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Quentin Tarantino suing Gawker for posting leaked 'Hateful Eight' script

By Daniel S Levine,

Gawker Media didn’t leak Quentin Tarantino’s The Hateful Eight script, but the Oscar winner is not pleased that one of the company’s blogs posed a link to it. This morning, he filed a lawsuit against the company.

Last week, Tarantino grabbed the attention of the Internet by proclaiming that he will not make The Hateful Eight right away after it was leaked. However, he still planned on publishing the script as a book. Tarantino specifically said that he gave the script to the agents of actors Bruce Dern, Tim Roth and Michael Madsen. He believed Dern’s CAA team might be responsible, but the agency has denied that.

Although TheWrap did not publish the entire script, the site shared some details, including that Tarantino wanted to film it in 70mm. The site noted that the script has one outside shot at the very beginning of the film, but most of the action would be inside as if it were a stage play.

However, Gawker’s Defamer did post a link to the script with the headline “​Here Is the Leaked Quentin Tarantino Hateful Eight Script.”

Tarantino and his lawyer, Martin Singer at Lavely & Singer, filed his copyright lawsuit this morning, reports The Hollywood Reporter. “Their headline boasts... 'Here,' not someplace else, but 'Here' on the Gawker website,” the lawsuit alleges. “The article then contains multiple direct links for downloading the entire Screenplay through a conveniently anonymous URL by simply clicking button-links on the Gawker page, and brazenly encourages Gawker visitors to read the Screenplay illegally with the invitation to 'Enjoy!' it.”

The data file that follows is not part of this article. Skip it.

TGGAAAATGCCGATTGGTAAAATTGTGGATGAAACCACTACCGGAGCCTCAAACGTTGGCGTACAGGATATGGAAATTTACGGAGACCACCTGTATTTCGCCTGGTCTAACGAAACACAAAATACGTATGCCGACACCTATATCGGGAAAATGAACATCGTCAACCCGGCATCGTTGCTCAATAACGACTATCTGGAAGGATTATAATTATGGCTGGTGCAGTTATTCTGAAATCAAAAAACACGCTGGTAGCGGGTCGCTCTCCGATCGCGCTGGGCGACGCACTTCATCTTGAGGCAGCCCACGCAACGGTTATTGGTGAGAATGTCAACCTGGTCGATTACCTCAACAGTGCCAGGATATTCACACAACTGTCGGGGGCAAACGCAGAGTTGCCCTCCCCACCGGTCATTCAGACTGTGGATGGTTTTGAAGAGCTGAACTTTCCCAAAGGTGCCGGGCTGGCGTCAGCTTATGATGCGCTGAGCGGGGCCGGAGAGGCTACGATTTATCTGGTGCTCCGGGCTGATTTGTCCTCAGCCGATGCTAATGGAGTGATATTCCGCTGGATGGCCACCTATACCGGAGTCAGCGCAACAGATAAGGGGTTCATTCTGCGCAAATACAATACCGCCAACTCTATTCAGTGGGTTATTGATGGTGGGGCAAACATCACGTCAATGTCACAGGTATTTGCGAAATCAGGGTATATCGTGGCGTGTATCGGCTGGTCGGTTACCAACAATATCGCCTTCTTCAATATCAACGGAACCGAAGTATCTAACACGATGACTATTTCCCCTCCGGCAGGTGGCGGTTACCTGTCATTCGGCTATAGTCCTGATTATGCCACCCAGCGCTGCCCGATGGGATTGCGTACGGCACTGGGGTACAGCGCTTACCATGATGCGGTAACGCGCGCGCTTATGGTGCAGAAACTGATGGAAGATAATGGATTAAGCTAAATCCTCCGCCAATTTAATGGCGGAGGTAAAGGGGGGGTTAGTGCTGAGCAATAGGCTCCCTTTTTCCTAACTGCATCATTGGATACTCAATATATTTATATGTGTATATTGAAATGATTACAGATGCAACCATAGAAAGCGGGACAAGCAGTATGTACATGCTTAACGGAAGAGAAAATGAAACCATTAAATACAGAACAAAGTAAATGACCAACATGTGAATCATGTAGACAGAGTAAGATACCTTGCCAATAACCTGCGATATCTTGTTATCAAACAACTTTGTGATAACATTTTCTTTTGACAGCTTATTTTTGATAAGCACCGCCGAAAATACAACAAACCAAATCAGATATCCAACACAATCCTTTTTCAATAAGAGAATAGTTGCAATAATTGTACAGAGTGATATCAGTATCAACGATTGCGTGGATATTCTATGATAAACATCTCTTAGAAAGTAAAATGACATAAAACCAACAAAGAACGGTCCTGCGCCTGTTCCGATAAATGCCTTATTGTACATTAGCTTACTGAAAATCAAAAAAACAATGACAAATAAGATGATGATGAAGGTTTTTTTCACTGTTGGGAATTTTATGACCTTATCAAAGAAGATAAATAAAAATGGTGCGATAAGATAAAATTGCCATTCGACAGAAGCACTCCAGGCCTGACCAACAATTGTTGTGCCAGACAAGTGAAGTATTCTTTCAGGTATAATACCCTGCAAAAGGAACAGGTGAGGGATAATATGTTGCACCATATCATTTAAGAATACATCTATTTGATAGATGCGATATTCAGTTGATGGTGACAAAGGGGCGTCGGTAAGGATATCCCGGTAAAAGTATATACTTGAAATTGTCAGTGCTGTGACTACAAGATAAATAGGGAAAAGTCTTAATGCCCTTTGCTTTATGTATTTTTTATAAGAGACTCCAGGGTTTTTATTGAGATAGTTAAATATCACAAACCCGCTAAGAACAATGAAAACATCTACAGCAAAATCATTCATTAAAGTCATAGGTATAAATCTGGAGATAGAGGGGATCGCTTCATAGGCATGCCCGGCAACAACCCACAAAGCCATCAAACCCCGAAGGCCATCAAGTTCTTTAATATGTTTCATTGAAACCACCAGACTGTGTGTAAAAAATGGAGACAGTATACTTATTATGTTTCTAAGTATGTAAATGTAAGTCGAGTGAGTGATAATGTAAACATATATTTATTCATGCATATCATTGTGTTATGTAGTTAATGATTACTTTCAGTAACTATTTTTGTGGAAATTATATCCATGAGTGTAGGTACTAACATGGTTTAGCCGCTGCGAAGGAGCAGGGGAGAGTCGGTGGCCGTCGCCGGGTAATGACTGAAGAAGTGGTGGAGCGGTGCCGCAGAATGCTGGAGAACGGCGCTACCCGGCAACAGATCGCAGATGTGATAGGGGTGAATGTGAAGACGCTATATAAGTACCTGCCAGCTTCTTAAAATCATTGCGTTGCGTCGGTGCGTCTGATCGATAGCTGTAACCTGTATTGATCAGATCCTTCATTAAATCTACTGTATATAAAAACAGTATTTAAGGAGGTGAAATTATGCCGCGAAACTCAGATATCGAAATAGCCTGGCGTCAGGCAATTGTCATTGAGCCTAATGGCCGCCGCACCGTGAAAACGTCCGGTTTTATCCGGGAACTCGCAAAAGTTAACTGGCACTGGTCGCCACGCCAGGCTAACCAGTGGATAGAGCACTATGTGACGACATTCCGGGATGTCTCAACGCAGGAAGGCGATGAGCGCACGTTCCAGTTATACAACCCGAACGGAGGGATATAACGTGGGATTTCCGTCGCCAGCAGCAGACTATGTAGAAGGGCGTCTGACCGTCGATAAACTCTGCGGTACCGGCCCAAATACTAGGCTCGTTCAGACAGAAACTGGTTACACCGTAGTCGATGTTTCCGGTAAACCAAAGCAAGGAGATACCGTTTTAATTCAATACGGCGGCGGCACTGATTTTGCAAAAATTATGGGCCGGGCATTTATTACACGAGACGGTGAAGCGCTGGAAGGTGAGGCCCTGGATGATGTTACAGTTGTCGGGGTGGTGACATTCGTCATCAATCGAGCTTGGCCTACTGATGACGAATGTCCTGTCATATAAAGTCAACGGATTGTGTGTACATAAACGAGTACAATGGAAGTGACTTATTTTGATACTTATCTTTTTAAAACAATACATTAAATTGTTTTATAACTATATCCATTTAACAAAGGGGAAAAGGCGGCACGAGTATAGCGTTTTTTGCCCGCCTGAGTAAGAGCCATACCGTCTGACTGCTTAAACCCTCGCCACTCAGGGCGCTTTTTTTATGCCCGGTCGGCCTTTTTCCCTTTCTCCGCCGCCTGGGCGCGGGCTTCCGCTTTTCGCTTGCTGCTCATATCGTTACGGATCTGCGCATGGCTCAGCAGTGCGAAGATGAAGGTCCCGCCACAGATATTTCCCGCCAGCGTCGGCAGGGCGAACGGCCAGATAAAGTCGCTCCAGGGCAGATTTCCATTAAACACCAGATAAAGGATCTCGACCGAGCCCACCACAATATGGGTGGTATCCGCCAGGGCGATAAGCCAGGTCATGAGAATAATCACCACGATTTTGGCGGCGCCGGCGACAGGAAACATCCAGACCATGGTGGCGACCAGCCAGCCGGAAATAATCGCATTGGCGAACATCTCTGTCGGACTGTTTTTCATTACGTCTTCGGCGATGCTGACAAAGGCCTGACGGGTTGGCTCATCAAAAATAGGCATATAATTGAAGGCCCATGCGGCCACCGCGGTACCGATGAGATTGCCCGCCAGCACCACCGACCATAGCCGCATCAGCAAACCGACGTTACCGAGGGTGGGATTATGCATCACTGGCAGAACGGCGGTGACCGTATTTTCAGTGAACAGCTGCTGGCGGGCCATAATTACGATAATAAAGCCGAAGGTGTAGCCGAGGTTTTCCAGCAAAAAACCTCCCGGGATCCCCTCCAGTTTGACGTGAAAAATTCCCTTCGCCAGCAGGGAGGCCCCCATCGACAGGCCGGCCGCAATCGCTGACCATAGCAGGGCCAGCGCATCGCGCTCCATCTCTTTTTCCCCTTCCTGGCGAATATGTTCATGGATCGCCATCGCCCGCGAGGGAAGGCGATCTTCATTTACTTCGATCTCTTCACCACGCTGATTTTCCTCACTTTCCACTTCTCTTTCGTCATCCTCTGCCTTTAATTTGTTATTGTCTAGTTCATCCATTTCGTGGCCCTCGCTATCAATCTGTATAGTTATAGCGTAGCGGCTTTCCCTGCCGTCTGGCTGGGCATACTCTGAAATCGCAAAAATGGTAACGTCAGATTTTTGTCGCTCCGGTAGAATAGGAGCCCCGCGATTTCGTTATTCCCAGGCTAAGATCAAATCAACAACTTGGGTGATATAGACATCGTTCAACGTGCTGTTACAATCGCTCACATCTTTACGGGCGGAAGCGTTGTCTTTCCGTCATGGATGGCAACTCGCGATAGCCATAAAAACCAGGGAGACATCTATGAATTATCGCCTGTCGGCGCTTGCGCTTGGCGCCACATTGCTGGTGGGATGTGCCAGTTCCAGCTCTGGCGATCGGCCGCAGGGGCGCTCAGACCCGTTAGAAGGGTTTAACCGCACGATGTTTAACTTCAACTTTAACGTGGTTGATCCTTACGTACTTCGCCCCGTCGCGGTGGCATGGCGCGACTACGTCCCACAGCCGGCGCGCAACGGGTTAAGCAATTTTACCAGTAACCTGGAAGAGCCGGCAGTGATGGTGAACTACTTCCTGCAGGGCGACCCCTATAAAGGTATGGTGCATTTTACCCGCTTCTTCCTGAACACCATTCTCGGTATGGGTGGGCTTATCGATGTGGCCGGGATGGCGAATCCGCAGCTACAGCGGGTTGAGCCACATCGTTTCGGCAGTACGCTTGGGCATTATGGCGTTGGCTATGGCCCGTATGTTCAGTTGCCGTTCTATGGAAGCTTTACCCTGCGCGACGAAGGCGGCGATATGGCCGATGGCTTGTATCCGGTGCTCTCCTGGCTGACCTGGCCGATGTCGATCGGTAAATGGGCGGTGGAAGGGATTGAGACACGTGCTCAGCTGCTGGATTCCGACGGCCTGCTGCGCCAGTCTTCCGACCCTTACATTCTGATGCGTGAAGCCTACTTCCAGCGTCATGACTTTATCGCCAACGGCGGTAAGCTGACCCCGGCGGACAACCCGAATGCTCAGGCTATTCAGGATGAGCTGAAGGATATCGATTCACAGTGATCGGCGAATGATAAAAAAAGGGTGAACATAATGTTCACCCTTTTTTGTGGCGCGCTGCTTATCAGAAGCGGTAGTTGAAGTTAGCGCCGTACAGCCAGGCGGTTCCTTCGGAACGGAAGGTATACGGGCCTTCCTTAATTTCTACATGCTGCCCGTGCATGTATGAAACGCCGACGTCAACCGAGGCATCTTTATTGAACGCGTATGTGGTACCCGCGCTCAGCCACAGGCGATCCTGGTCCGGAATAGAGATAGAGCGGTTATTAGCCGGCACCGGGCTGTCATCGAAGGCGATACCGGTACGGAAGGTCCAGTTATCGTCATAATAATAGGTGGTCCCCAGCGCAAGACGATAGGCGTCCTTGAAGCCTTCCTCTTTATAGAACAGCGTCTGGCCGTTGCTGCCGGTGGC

Deadline notes that the suit also references Gawker’s past controversies. “This time they’ve gone too far,” the lawsuit reads. “Rather than merely publishing a news story reporting that Plaintiff’s screenplay may have been circulating in Hollywood without his permission, Gawker Media crossed the journalistic line by promoting itself to the public as the first source to read the entire screenplay illegally.”

Gawker has become well-known for getting under the skins of celebrities and establishments. The site posted a Hulk Hogan sex tape and requested un-Photoshopped images of Lena Dunham. Dunham also clashed with the site when it posted her book proposal.

image: TWC

 
 

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